Always driven by Vincent Crane's keyboards, Atomic Rooster road a firm line between the hard and progressive. Crane and drummer Carl Palmer, first together in Arthur Brown's band, made one album before Palmer was off to ELP. The band hit their stride however after John DuCann and Paul Hammond joined. They released two albums in 1971, with vocalist Pete French joining for In Hearing of, generally regarded as their best. That didn't last, as the band was always beset with personnel changes.
Combining the talents of Howard Werth on vocals and acoustic guitar and Keith Gemmell on saxophone, with the rhythm section of Trevor Williams and Tony Connor, Audience's second album (first on Charisma) will appeal to most fans of progressive rock.
The Original Mr. Cool. An original on the Canterbury Scene, Kevin Ayers spent the 60s with Wilde Flowers and Soft Machine before retiring to the comforts of Deià, Mallorca. Coaxed away by Peter Jenner, Ayers recorded a quartet of albums for Harvest label, beginning with the amazing Joy of a Toy. His band, the Whole Wide World, comprised of David Bedford, Lol Coxhill and Mike Oldfield, among many other luminaries, but his work was strictly pop, albiet one combined with an absurdist's sense of humor.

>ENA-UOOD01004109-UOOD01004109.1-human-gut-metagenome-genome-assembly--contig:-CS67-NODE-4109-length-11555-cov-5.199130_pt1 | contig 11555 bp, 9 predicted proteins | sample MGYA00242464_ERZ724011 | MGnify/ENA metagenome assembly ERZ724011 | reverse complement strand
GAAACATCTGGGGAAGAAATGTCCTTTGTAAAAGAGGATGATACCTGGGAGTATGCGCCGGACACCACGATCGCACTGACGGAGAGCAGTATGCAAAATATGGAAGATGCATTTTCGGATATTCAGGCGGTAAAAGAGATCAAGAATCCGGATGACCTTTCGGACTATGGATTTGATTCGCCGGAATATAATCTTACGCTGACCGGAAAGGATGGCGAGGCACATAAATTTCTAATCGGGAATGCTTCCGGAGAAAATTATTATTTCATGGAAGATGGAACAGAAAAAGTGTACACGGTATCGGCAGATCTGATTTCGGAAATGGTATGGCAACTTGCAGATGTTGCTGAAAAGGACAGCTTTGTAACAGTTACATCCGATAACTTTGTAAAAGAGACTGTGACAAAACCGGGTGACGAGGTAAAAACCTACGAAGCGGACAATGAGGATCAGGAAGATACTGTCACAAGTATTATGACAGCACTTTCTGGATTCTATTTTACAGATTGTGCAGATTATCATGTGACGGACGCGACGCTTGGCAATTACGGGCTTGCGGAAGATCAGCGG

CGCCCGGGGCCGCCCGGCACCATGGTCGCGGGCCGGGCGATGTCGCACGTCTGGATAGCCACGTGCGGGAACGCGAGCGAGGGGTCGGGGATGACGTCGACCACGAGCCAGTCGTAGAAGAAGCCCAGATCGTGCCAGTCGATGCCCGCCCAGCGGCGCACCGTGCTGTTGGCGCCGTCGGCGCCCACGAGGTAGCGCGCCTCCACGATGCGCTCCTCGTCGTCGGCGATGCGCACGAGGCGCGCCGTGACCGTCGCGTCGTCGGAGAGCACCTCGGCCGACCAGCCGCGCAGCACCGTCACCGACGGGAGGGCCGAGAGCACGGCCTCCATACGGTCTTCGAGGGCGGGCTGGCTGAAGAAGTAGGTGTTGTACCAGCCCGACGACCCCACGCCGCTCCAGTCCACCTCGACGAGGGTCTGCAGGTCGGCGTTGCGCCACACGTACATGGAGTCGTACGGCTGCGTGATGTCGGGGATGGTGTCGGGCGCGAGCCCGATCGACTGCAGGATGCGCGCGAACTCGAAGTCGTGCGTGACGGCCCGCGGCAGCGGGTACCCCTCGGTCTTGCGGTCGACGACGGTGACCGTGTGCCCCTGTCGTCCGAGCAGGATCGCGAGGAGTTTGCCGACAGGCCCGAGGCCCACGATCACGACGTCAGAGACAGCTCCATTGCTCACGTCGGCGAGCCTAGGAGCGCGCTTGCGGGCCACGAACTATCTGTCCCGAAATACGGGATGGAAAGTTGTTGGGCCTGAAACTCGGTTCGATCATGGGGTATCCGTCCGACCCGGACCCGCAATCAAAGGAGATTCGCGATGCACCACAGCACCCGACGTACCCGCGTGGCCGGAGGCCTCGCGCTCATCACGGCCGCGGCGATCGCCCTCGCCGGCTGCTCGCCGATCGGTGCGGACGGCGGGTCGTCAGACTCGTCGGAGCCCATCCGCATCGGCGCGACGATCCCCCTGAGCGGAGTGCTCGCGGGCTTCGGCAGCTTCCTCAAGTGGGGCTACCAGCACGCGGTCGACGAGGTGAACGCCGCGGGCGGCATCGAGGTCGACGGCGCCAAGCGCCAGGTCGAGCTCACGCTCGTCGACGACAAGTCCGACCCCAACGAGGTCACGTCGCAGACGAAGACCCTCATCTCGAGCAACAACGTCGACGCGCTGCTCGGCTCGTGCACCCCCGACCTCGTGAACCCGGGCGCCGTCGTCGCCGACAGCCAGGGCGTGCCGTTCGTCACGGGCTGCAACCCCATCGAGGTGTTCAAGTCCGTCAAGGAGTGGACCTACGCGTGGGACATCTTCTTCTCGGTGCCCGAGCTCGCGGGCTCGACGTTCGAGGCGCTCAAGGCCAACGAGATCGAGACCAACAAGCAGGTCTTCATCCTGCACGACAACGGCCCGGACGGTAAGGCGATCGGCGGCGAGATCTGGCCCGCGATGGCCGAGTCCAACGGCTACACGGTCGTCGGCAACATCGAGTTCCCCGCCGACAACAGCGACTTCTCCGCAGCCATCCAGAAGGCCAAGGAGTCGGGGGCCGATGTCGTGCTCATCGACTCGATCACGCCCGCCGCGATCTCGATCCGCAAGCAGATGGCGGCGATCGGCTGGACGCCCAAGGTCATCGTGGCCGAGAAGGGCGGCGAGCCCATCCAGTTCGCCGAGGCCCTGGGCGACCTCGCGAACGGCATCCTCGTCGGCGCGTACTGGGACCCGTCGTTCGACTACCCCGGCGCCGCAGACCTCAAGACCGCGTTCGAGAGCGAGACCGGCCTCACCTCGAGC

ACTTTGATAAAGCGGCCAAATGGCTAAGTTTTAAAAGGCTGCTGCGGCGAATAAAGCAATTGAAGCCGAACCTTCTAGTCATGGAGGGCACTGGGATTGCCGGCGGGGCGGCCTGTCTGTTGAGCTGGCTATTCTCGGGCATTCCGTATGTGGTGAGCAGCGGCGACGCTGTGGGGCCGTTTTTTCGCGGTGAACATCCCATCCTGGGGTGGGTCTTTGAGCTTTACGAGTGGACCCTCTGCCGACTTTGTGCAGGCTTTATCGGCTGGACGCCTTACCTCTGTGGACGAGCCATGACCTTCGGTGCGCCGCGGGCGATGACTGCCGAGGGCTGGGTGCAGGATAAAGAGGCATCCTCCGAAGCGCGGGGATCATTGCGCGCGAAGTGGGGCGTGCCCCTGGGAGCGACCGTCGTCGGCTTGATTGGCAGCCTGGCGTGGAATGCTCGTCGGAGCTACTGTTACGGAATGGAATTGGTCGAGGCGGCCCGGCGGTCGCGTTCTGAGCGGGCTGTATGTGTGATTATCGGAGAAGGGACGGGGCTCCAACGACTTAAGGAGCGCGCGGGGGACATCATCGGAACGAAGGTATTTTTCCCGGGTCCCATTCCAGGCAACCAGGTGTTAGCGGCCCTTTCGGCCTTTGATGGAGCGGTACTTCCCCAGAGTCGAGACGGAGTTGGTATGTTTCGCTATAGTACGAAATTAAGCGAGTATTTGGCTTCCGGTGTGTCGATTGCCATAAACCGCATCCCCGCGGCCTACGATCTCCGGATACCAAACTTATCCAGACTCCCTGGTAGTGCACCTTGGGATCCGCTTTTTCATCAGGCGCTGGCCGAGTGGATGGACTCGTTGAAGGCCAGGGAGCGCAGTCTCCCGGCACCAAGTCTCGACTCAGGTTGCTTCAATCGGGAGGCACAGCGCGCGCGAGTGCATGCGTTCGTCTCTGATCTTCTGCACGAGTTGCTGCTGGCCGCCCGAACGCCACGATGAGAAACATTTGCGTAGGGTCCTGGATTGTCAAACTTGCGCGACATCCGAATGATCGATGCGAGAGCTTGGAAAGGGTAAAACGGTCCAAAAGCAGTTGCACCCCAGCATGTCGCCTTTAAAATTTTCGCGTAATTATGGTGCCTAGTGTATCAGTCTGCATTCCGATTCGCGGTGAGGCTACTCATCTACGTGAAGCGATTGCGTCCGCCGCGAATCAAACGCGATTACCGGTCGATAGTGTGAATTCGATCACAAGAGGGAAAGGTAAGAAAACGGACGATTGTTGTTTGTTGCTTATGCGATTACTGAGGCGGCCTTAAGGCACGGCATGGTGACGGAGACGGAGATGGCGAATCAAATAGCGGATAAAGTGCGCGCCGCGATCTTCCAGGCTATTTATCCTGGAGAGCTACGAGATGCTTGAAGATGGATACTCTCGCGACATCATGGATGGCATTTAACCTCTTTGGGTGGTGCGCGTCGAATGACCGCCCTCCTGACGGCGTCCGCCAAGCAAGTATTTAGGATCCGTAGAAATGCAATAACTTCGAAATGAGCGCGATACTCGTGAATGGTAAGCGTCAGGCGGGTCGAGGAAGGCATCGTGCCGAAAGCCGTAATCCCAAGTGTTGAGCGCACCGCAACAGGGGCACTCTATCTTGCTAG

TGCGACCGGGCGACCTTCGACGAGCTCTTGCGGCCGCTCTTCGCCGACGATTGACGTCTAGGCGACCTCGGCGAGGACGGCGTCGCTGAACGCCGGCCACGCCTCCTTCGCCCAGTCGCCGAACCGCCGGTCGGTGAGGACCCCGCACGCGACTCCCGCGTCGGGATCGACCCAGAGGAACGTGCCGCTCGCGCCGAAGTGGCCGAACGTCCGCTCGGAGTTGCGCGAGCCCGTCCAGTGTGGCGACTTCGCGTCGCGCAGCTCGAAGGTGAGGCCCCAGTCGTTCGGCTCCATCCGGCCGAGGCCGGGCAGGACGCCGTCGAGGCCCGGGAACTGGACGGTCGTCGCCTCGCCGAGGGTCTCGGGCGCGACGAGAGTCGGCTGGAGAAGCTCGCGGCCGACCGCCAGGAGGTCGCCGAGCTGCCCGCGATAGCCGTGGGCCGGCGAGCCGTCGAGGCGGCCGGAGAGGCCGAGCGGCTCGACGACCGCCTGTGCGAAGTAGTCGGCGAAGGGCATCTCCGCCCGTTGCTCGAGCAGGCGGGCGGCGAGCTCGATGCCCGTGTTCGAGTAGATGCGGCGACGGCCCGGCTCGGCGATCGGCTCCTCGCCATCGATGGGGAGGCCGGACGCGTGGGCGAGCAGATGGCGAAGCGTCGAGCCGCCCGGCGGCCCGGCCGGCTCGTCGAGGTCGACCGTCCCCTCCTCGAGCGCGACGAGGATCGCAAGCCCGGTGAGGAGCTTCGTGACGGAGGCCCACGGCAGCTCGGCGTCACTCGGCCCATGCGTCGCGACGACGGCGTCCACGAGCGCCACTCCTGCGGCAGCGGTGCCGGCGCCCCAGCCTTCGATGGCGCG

Ex Yes members featured in the first incarnation of the band. Their debut album, recorded live while supporting Yes, has a slight christian slant to the lyrics. Second album saw the arrival of Jackie Lomax. Recorded in New Orleans with Allen Toussaint the album has ditched the progressive for a very soulful approach.
Originally called the Bakerloo Blues Line, Dave "Clem" Clempson, Terry Poole and Keith Baker released one album of blues rock for Harvest. Also of note was their "Drivin' Bachwards", an earlier version of Bach's Bourree in E minor than the more famous one recorded by Jethro Tull.